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After the patient is intubated and positioned, follow these steps to get the patient ready for surgery:

  • Make sure that the operating room (OR) bed is prepared before the patient is moved to the bed (Figure 2-1).

  • Place compression stockings and sequential compression devices (SCDs) on both legs, and make sure that the devices are connected and functioning.

  • The patient should have a Foley catheter and orogastric tube placed as a routine in all minimally invasive cases.

  • Both arms and hands should be well padded using foam or gel pads, and then both arms should be secured by tucking a bedsheet underneath the patient. Make sure that this wrap is not too tight on the arm (Figure 2-2).

  • All pressure points should be well padded. Make sure that both hands are in anatomical position, with the thumbs up. After doing this, check with the anesthesiologist that the intravenous (IV) lines and oxygen saturation sensors are working. If they are not, then check for kinks or compression. The oxygen saturation probe can be moved from the fingers to the earlobes.

  • The chest is taped to the OR table with 3-in. silk tape. This tape should be just below the nipple line, and the tape should be secured to the metal part on the back of the bed. Make sure that the tape is not too tight on the chest; otherwise, it might compromise the lung volume. Placing a hand under the tape while wrapping it around the patient is a simple method to avoid the wrap being too tight. After this, check with the anesthesiologist to make sure that the lung volumes are not restricted.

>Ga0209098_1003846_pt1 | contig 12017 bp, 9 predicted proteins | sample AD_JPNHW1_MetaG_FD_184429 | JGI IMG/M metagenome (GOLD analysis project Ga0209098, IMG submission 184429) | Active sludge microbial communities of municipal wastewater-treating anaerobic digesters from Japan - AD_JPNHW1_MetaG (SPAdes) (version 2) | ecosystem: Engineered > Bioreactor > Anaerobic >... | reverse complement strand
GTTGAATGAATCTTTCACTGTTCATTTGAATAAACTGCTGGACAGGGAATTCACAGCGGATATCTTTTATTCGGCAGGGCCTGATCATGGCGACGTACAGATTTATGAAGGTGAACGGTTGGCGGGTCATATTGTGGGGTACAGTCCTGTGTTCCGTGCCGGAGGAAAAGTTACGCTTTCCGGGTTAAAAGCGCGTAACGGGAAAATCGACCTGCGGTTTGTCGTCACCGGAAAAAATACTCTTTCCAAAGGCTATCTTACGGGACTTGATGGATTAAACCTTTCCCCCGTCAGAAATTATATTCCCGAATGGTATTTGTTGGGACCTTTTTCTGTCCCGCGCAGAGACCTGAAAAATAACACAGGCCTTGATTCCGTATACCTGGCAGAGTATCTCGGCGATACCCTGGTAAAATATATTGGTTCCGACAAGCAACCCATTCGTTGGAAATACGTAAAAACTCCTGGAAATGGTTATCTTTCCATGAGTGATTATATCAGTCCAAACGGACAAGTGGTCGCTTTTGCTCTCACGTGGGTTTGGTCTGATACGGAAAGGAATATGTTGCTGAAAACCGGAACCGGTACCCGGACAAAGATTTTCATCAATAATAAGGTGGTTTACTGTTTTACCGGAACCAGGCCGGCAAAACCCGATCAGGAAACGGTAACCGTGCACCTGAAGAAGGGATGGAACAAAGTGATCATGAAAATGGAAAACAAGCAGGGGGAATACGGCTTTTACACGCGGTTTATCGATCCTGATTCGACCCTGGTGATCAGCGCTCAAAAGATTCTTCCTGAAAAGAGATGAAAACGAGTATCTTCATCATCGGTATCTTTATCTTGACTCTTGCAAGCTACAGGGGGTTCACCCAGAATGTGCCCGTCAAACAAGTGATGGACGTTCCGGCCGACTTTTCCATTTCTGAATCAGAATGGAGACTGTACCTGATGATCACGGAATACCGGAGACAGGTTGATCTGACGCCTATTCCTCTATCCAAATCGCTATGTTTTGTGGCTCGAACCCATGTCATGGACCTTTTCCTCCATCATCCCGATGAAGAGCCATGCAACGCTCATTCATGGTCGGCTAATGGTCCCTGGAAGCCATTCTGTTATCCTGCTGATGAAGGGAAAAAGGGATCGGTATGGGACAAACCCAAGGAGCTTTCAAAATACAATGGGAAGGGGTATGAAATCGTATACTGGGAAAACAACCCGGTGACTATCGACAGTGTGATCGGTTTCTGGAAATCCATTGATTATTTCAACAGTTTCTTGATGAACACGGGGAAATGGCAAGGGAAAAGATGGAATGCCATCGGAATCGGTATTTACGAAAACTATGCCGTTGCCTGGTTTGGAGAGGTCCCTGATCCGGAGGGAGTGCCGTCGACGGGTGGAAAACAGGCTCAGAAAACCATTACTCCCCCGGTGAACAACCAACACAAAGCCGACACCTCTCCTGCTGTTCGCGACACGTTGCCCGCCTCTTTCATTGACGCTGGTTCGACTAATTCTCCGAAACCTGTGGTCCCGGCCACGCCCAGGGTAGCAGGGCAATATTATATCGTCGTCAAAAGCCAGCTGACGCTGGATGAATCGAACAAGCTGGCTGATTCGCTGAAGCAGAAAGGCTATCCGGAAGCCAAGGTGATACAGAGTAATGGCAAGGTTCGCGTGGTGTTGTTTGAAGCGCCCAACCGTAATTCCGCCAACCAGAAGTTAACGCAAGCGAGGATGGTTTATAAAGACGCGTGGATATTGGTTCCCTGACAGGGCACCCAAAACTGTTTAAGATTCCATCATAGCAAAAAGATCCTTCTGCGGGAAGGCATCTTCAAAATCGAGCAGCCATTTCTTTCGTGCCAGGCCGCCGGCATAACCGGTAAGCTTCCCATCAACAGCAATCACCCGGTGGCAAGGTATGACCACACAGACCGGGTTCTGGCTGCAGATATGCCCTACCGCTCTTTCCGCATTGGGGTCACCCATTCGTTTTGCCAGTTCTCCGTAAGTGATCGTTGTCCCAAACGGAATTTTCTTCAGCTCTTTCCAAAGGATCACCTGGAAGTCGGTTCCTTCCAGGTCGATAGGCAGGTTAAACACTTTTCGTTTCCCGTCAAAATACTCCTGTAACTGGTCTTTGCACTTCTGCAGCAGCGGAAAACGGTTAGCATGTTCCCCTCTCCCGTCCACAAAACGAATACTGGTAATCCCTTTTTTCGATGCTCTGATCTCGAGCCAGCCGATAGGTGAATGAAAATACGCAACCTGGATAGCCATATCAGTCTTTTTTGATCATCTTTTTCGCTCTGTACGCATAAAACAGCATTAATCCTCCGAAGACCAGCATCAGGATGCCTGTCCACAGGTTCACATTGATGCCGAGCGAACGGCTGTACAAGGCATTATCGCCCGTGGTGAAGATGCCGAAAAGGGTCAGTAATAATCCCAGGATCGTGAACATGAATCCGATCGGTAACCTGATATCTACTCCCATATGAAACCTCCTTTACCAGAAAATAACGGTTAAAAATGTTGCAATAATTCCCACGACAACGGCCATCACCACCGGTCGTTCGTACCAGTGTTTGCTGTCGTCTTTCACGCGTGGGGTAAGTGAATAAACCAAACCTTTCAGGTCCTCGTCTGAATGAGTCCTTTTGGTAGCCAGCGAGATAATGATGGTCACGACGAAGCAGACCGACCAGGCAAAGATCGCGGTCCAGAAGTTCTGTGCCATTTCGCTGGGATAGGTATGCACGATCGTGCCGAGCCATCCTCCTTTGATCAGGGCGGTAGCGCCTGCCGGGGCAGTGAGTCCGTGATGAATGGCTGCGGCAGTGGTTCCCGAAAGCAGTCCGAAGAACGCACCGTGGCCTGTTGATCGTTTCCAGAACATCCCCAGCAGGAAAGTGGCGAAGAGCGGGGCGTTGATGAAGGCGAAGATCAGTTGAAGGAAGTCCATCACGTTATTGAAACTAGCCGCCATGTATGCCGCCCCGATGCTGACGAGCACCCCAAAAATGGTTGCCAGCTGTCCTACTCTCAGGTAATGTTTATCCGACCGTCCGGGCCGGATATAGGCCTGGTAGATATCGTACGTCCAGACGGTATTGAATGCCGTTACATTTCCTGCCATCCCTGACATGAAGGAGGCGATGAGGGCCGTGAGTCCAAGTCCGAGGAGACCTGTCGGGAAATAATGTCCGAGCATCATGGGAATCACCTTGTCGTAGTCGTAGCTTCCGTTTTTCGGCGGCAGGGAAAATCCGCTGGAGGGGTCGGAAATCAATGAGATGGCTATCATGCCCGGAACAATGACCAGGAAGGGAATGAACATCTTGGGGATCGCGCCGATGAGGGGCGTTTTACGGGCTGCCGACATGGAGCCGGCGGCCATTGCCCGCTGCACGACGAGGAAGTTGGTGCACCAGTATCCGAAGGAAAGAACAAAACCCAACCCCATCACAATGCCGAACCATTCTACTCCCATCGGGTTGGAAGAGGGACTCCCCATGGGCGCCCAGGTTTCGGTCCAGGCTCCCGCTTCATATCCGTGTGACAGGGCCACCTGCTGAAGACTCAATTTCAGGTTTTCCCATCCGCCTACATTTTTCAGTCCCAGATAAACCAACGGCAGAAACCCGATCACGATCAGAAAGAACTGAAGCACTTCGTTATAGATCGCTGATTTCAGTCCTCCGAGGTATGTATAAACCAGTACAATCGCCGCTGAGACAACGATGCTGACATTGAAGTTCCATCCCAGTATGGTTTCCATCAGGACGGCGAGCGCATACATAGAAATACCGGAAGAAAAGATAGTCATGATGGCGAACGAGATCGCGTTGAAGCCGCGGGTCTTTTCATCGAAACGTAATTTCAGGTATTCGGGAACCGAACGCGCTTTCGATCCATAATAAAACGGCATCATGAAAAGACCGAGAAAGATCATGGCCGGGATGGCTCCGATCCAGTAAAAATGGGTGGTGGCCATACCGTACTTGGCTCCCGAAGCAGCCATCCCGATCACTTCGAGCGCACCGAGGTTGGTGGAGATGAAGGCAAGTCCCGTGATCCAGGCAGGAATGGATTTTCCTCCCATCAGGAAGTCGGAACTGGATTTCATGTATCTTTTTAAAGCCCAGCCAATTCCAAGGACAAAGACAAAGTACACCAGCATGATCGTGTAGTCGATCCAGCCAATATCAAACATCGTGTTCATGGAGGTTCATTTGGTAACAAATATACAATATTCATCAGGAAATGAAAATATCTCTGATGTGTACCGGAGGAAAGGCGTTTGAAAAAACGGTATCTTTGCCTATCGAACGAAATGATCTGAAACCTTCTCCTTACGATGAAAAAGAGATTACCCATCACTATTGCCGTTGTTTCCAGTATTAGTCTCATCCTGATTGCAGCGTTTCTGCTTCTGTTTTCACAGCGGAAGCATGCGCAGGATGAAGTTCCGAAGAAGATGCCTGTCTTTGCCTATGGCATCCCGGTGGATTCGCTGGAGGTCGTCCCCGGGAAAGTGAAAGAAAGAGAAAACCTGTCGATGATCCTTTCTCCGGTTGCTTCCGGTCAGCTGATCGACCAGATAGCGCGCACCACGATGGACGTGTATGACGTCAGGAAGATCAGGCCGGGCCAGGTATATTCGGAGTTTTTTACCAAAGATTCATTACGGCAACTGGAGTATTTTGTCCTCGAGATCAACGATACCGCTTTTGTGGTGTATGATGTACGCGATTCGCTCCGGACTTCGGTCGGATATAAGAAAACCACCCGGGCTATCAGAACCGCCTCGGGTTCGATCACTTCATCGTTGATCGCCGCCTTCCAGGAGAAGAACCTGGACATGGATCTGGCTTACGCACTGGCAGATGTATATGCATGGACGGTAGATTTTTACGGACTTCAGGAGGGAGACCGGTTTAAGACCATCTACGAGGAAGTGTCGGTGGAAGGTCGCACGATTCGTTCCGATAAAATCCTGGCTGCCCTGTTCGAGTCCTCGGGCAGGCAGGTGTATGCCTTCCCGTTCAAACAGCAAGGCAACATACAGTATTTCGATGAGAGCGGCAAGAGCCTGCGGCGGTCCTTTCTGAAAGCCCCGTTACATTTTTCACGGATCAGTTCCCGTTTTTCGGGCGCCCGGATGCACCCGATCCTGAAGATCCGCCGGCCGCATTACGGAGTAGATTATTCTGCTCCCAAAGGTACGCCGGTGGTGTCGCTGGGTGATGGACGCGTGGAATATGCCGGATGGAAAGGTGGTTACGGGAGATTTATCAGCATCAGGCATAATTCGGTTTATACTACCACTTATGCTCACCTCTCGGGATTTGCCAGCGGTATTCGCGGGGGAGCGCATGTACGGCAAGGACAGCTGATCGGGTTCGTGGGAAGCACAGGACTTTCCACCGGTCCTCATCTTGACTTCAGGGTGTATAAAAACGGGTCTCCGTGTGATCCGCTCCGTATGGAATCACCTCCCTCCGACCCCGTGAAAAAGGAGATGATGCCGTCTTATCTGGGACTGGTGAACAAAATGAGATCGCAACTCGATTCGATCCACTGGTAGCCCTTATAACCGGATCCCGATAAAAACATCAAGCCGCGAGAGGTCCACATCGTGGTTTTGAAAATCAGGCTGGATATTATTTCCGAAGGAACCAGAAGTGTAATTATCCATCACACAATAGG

Figure 2-1

The OR bed setup, showing the gel pad, the blue bedsheet that will be used to tuck the patient’s arms, and then egg crate foam on top.

image If the tape is placed on the chest above the nipple line, the patient might sustain neck injury if she or he slips from the bed in a reverse Trendelenburg position.

  • Make sure that there is a safety strap across the thighs, without putting excessive compression on the legs.

  • The anesthesiologist should secure the head so that when the bed is tilted, the head does not move (Figure 2-2).

  • Add shoulder support as well. This will help to stabilize the patient during the steep Trendelenburg position. Make sure to put a gel pad between the shoulder and the shoulder support to prevent pressure injury to the shoulders.

  • Place a bear hugger on top of the tape placed on the chest. Ask the anesthesiologist not to turn it on until you drape the patient; otherwise, it might touch and contaminate the prepped operative field.

  • Perform the tilt test before you prep the abdomen, to make sure that the patient is well ...

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